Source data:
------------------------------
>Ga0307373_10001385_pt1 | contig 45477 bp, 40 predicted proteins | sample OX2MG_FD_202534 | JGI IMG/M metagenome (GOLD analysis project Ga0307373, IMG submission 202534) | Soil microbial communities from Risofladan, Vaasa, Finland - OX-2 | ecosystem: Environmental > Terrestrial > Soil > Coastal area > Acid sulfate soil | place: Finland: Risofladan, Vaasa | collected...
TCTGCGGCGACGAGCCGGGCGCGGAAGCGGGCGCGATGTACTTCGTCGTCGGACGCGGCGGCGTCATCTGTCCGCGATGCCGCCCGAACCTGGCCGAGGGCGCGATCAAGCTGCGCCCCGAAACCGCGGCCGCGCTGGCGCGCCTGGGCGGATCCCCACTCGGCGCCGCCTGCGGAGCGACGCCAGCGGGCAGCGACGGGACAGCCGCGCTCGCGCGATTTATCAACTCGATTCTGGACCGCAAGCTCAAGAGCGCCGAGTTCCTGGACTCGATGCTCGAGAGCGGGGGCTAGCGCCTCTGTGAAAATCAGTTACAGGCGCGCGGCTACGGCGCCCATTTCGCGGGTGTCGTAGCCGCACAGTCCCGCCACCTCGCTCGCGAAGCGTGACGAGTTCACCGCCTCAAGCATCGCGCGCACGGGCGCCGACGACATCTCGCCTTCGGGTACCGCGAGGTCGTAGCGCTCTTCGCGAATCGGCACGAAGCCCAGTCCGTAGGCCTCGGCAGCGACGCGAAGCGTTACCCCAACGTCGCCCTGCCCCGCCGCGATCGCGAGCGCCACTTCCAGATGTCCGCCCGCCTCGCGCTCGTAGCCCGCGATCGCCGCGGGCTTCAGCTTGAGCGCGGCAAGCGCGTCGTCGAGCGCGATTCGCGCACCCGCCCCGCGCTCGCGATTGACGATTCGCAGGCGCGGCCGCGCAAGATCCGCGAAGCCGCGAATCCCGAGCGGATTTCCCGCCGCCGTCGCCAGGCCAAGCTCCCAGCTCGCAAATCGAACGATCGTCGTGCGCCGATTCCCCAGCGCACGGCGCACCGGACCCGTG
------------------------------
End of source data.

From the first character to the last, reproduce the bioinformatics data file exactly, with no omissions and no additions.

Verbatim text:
>Ga0307373_10001385_pt1 | contig 45477 bp, 40 predicted proteins | sample OX2MG_FD_202534 | JGI IMG/M metagenome (GOLD analysis project Ga0307373, IMG submission 202534) | Soil microbial communities from Risofladan, Vaasa, Finland - OX-2 | ecosystem: Environmental > Terrestrial > Soil > Coastal area > Acid sulfate soil | place: Finland: Risofladan, Vaasa | collected...
TCTGCGGCGACGAGCCGGGCGCGGAAGCGGGCGCGATGTACTTCGTCGTCGGACGCGGCGGCGTCATCTGTCCGCGATGCCGCCCGAACCTGGCCGAGGGCGCGATCAAGCTGCGCCCCGAAACCGCGGCCGCGCTGGCGCGCCTGGGCGGATCCCCACTCGGCGCCGCCTGCGGAGCGACGCCAGCGGGCAGCGACGGGACAGCCGCGCTCGCGCGATTTATCAACTCGATTCTGGACCGCAAGCTCAAGAGCGCCGAGTTCCTGGACTCGATGCTCGAGAGCGGGGGCTAGCGCCTCTGTGAAAATCAGTTACAGGCGCGCGGCTACGGCGCCCATTTCGCGGGTGTCGTAGCCGCACAGTCCCGCCACCTCGCTCGCGAAGCGTGACGAGTTCACCGCCTCAAGCATCGCGCGCACGGGCGCCGACGACATCTCGCCTTCGGGTACCGCGAGGTCGTAGCGCTCTTCGCGAATCGGCACGAAGCCCAGTCCGTAGGCCTCGGCAGCGACGCGAAGCGTTACCCCAACGTCGCCCTGCCCCGCCGCGATCGCGAGCGCCACTTCCAGATGTCCGCCCGCCTCGCGCTCGTAGCCCGCGATCGCCGCGGGCTTCAGCTTGAGCGCGGCAAGCGCGTCGTCGAGCGCGATTCGCGCACCCGCCCCGCGCTCGCGATTGACGATTCGCAGGCGCGGCCGCGCAAGATCCGCGAAGCCGCGAATCCCGAGCGGATTTCCCGCCGCCGTCGCCAGGCCAAGCTCCCAGCTCGCAAATCGAACGATCGTCGTGCGCCGATTCCCCAGCGCACGGCGCACCGGACCCGTG